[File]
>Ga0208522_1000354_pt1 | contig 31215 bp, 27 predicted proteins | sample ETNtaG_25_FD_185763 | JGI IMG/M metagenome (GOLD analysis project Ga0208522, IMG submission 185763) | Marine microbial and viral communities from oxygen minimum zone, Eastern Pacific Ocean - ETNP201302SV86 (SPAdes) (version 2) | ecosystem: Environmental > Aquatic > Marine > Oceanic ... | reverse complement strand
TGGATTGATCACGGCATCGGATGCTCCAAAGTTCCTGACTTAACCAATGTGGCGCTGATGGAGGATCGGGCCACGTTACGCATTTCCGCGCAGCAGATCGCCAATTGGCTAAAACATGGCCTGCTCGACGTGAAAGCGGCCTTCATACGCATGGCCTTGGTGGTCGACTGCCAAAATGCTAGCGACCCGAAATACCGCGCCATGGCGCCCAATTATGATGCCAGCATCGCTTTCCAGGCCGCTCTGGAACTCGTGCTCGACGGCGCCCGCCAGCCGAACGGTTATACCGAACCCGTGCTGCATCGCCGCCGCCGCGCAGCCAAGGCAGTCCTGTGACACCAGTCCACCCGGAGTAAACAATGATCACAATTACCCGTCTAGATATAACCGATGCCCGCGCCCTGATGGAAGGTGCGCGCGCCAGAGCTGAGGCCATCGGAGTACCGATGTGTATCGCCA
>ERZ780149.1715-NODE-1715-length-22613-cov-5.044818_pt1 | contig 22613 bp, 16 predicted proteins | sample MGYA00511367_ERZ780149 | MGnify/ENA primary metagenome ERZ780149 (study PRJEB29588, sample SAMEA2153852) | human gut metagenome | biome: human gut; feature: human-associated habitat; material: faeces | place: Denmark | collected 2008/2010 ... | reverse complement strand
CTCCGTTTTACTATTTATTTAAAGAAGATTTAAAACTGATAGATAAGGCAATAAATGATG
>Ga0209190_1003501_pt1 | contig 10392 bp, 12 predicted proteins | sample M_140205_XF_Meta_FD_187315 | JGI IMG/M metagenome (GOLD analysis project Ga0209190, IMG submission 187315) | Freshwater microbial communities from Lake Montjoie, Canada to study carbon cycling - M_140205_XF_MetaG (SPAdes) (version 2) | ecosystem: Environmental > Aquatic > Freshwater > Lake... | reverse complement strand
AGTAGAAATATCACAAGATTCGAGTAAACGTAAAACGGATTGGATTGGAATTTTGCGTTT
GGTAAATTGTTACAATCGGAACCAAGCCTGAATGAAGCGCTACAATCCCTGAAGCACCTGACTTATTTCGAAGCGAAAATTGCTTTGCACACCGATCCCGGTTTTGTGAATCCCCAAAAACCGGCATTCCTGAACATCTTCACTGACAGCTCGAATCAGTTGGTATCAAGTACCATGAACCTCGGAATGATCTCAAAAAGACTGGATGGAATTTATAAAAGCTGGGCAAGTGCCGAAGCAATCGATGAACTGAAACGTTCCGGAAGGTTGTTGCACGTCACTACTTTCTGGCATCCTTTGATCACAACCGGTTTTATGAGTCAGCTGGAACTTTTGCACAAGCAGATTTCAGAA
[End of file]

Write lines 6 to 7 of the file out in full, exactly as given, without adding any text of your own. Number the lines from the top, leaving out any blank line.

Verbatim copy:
AGTAGAAATATCACAAGATTCGAGTAAACGTAAAACGGATTGGATTGGAATTTTGCGTTT
GGTAAATTGTTACAATCGGAACCAAGCCTGAATGAAGCGCTACAATCCCTGAAGCACCTGACTTATTTCGAAGCGAAAATTGCTTTGCACACCGATCCCGGTTTTGTGAATCCCCAAAAACCGGCATTCCTGAACATCTTCACTGACAGCTCGAATCAGTTGGTATCAAGTACCATGAACCTCGGAATGATCTCAAAAAGACTGGATGGAATTTATAAAAGCTGGGCAAGTGCCGAAGCAATCGATGAACTGAAACGTTCCGGAAGGTTGTTGCACGTCACTACTTTCTGGCATCCTTTGATCACAACCGGTTTTATGAGTCAGCTGGAACTTTTGCACAAGCAGATTTCAGAA